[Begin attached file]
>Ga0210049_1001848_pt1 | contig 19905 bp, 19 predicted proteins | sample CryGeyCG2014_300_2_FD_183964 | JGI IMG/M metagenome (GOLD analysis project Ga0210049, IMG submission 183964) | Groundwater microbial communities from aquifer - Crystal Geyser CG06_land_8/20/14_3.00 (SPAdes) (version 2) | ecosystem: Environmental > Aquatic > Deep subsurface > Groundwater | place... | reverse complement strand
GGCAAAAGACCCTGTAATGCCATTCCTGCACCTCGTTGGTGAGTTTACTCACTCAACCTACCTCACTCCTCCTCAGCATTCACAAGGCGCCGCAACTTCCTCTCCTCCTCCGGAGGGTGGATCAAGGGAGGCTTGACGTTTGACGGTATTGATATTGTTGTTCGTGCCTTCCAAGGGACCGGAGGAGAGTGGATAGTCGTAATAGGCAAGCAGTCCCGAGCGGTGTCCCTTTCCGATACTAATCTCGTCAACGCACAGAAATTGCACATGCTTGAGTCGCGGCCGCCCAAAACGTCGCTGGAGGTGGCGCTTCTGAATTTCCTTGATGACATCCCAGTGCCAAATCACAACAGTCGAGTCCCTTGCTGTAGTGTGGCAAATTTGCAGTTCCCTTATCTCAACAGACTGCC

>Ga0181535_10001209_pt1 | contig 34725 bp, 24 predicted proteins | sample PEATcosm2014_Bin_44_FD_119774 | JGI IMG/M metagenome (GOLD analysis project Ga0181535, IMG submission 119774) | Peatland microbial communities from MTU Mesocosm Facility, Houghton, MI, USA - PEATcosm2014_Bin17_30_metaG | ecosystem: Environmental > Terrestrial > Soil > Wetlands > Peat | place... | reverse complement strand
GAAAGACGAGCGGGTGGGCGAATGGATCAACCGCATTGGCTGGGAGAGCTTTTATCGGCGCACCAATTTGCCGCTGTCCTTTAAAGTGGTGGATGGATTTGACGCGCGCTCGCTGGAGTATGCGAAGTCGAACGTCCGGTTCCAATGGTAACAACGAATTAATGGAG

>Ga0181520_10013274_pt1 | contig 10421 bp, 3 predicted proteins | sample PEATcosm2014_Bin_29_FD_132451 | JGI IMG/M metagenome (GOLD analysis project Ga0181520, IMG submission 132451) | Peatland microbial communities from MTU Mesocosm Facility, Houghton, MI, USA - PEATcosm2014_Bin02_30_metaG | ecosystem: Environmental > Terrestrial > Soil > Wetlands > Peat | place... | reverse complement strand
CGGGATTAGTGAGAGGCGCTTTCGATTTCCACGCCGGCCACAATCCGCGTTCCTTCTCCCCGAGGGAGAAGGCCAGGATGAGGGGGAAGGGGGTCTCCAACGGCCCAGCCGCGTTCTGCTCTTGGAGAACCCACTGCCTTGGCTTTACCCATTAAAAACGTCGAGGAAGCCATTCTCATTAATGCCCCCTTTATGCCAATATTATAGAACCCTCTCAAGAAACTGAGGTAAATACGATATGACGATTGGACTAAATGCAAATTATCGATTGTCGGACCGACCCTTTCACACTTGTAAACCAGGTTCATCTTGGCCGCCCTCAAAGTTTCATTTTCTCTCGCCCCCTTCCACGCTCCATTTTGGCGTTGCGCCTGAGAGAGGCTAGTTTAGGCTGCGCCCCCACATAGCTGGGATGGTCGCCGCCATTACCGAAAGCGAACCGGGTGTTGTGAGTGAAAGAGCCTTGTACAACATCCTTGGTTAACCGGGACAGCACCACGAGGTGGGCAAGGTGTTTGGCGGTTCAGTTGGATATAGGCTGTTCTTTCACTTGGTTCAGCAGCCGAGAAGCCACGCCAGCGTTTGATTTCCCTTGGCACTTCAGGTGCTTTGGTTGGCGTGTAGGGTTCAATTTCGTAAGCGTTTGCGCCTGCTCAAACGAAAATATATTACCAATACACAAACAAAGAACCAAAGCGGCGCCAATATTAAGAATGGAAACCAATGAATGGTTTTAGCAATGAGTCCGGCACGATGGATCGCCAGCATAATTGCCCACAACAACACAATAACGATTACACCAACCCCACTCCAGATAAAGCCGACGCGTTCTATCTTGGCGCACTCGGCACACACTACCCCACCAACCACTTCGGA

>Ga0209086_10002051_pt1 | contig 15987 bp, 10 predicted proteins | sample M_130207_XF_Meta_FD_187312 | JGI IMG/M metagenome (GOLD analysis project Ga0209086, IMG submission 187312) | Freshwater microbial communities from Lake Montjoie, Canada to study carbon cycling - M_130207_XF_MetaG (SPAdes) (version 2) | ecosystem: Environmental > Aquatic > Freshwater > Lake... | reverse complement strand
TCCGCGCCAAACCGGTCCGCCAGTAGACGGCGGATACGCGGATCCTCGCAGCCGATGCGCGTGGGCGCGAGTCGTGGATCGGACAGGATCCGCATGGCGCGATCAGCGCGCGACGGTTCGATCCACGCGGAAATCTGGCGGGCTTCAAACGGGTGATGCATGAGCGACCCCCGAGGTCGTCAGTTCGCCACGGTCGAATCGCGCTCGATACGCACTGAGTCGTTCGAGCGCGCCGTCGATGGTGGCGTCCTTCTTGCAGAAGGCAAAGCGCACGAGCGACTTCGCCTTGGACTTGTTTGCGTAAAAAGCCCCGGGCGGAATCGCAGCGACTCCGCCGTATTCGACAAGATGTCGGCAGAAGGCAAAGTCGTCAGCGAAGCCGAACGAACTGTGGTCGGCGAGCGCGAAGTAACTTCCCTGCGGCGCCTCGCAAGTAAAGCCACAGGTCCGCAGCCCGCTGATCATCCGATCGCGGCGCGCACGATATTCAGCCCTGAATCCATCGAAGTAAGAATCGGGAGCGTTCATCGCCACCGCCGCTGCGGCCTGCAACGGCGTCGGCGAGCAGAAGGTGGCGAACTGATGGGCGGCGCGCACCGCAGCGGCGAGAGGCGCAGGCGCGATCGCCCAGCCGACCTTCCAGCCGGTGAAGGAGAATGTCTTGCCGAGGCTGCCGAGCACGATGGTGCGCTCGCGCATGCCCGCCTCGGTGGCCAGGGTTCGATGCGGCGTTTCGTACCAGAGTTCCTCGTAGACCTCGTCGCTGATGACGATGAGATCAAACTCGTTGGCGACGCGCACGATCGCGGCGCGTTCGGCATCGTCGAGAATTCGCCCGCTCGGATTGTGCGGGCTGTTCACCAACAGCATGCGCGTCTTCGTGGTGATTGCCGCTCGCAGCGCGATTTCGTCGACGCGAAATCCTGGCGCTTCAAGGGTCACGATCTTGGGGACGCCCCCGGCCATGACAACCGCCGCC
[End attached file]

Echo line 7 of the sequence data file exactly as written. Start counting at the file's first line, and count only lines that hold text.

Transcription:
>Ga0209086_10002051_pt1 | contig 15987 bp, 10 predicted proteins | sample M_130207_XF_Meta_FD_187312 | JGI IMG/M metagenome (GOLD analysis project Ga0209086, IMG submission 187312) | Freshwater microbial communities from Lake Montjoie, Canada to study carbon cycling - M_130207_XF_MetaG (SPAdes) (version 2) | ecosystem: Environmental > Aquatic > Freshwater > Lake... | reverse complement strand